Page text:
3. Chimney Cap and Damper Combinations (for Masonry Chimneys with Square or Rectangular Flues): For this type of cap, you'll need to measure the inside length and width of your flue. Then you can simply search for a model that will fit those dimensions.

But What If I Don't Have a Flue?

So you've hauled out your ladder and climbed up to the roof, ready to get down to some serious flue measuring, only to discover that your masonry chimney does not, in fact, have a flue. Don't worry. It's still possible for you to have a chimney cap. You can get a standard single flue cap and attach it with mounting brackets or buy a multi-flue model. Regardless of which type you want, you need to start by measuring the length and width of your chimney's opening. Then measure the length and width of your entire chimney.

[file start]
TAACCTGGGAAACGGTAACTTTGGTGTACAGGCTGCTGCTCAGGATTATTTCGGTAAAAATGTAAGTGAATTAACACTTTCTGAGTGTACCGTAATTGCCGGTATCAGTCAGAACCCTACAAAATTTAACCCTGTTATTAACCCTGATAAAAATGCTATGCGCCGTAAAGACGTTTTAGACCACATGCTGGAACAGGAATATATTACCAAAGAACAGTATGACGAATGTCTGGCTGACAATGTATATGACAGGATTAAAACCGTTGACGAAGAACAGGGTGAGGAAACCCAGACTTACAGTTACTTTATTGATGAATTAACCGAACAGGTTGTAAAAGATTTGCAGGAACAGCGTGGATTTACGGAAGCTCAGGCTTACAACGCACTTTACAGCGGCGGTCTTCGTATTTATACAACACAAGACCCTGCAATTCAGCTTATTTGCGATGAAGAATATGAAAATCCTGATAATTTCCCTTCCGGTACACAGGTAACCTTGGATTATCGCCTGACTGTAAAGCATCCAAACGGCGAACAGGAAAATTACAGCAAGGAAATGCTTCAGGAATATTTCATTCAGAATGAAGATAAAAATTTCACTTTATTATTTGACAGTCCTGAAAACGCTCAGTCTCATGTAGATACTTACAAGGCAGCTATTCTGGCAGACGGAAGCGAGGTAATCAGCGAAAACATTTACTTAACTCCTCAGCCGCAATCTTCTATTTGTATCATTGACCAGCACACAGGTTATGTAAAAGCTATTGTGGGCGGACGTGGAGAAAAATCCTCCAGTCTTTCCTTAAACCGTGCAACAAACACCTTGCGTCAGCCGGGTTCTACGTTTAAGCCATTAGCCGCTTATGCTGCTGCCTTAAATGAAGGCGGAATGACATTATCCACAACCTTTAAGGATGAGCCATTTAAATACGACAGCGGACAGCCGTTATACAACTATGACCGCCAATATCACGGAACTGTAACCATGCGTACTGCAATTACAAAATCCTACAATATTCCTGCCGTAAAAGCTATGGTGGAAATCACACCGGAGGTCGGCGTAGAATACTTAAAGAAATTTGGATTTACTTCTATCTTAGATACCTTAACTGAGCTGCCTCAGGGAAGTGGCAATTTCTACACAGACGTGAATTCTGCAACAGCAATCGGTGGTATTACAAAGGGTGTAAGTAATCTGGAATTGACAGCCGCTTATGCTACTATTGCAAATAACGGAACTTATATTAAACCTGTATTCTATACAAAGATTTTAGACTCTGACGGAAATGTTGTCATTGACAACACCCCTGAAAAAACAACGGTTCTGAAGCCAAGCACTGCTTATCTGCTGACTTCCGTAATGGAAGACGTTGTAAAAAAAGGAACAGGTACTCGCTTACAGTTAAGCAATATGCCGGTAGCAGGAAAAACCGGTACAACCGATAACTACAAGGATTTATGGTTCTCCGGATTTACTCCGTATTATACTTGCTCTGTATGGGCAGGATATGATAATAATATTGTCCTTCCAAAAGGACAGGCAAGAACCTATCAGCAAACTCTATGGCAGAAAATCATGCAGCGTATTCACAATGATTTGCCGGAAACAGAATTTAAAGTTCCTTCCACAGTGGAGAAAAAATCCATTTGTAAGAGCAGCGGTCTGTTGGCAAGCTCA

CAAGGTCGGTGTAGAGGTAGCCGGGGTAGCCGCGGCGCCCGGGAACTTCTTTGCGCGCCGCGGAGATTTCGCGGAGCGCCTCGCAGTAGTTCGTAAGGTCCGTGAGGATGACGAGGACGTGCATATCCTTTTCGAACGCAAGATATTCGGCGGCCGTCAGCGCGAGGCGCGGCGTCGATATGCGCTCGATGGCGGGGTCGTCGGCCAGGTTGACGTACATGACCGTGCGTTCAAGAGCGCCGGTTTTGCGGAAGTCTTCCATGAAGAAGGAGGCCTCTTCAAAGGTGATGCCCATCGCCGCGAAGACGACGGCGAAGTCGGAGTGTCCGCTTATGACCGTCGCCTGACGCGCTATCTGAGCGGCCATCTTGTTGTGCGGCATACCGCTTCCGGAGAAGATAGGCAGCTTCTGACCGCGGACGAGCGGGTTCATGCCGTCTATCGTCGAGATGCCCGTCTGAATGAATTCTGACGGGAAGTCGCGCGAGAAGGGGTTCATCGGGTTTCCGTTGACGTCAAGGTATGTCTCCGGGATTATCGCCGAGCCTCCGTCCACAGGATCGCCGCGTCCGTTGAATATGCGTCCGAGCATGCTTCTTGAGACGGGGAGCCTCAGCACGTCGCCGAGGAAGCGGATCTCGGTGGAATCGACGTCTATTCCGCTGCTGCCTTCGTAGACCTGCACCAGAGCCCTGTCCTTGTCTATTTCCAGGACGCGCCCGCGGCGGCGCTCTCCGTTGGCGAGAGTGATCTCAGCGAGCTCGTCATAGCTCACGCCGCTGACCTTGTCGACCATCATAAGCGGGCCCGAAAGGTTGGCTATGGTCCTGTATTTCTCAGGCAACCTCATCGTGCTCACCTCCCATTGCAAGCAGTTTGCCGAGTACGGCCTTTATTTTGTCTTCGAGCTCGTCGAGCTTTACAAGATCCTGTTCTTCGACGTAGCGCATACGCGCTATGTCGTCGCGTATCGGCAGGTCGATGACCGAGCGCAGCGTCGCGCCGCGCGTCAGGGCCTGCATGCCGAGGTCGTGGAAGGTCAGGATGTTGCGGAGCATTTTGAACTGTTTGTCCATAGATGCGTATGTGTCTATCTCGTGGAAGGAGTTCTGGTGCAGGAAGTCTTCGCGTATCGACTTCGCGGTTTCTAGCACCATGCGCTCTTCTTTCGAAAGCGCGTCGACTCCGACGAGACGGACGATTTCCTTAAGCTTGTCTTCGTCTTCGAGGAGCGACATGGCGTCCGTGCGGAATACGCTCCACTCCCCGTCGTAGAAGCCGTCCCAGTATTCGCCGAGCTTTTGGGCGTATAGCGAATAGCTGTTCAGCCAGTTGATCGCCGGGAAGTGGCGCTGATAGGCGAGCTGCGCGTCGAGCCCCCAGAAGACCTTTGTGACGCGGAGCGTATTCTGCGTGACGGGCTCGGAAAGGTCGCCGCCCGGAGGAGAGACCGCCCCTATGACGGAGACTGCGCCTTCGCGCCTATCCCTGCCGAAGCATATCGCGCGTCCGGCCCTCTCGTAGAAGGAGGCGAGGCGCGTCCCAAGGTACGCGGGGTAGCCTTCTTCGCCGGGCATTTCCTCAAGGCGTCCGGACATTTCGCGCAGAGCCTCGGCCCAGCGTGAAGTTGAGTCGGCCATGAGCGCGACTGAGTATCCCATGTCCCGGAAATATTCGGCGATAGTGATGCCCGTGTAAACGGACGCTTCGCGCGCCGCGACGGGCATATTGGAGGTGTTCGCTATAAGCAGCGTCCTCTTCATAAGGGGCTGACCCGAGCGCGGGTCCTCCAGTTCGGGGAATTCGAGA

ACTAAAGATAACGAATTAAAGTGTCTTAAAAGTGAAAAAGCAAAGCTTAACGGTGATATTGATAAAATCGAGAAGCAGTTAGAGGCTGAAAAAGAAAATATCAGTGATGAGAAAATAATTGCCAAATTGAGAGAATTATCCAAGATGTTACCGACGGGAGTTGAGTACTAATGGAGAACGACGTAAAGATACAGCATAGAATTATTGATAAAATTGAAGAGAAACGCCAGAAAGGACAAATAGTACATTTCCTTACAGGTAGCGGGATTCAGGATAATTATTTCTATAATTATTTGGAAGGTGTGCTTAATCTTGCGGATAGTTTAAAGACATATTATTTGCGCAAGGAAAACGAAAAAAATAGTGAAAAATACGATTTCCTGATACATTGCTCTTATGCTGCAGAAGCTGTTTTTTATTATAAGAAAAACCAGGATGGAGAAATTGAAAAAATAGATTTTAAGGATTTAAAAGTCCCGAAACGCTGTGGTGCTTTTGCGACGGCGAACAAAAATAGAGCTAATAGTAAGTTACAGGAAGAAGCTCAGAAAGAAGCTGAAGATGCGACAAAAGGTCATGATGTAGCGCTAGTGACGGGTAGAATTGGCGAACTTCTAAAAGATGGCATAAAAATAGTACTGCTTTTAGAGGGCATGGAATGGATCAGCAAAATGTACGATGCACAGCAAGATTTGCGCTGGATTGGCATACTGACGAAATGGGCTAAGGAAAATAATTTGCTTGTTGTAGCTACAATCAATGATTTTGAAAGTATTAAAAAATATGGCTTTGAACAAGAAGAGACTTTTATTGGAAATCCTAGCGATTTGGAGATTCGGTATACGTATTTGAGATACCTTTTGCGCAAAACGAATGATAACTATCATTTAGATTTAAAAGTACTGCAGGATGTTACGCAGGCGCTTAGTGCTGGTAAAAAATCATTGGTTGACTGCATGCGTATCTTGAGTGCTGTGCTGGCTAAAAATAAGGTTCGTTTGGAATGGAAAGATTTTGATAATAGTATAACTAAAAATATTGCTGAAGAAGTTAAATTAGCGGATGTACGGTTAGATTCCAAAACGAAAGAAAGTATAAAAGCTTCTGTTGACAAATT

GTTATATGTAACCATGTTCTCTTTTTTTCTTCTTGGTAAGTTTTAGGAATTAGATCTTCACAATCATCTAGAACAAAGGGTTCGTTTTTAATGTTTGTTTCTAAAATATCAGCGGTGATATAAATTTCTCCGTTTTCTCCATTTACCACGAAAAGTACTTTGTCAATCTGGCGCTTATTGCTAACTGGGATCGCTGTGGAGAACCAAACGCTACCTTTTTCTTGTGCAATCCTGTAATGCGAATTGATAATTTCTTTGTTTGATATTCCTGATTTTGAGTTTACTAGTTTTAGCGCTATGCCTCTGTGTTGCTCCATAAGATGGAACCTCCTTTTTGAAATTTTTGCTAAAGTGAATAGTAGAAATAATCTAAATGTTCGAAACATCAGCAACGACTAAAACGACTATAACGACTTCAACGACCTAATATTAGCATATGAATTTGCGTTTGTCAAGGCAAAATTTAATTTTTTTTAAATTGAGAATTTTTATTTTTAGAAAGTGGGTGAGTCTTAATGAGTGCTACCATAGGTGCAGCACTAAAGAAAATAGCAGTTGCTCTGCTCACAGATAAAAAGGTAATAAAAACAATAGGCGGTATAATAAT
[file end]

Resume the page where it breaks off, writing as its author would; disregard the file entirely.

Now you've got a choice. If you want protect as much of your chimney as possible, you should opt for a largest chimney cap available that will be able to sit on your chimney. If, however, you're more interested in saving money, you can get a cap that is only large enough to cover your chimney's opening. Just remember that, no matter what approach you choose, you still need to make sure that your chimney cap is at least five inches taller than your chimney's crown.

A Few Measuring Tips

Measuring for a chimney cap might seem like a difficult task, but the hardest part is actually determining what you need to know. Now that you've done that, you'll find that all of the steps involved are really quite easy - except, perhaps, for dragging the ladder out of the garage. Here a few more tips for making the measuring process as quick and simple as possible: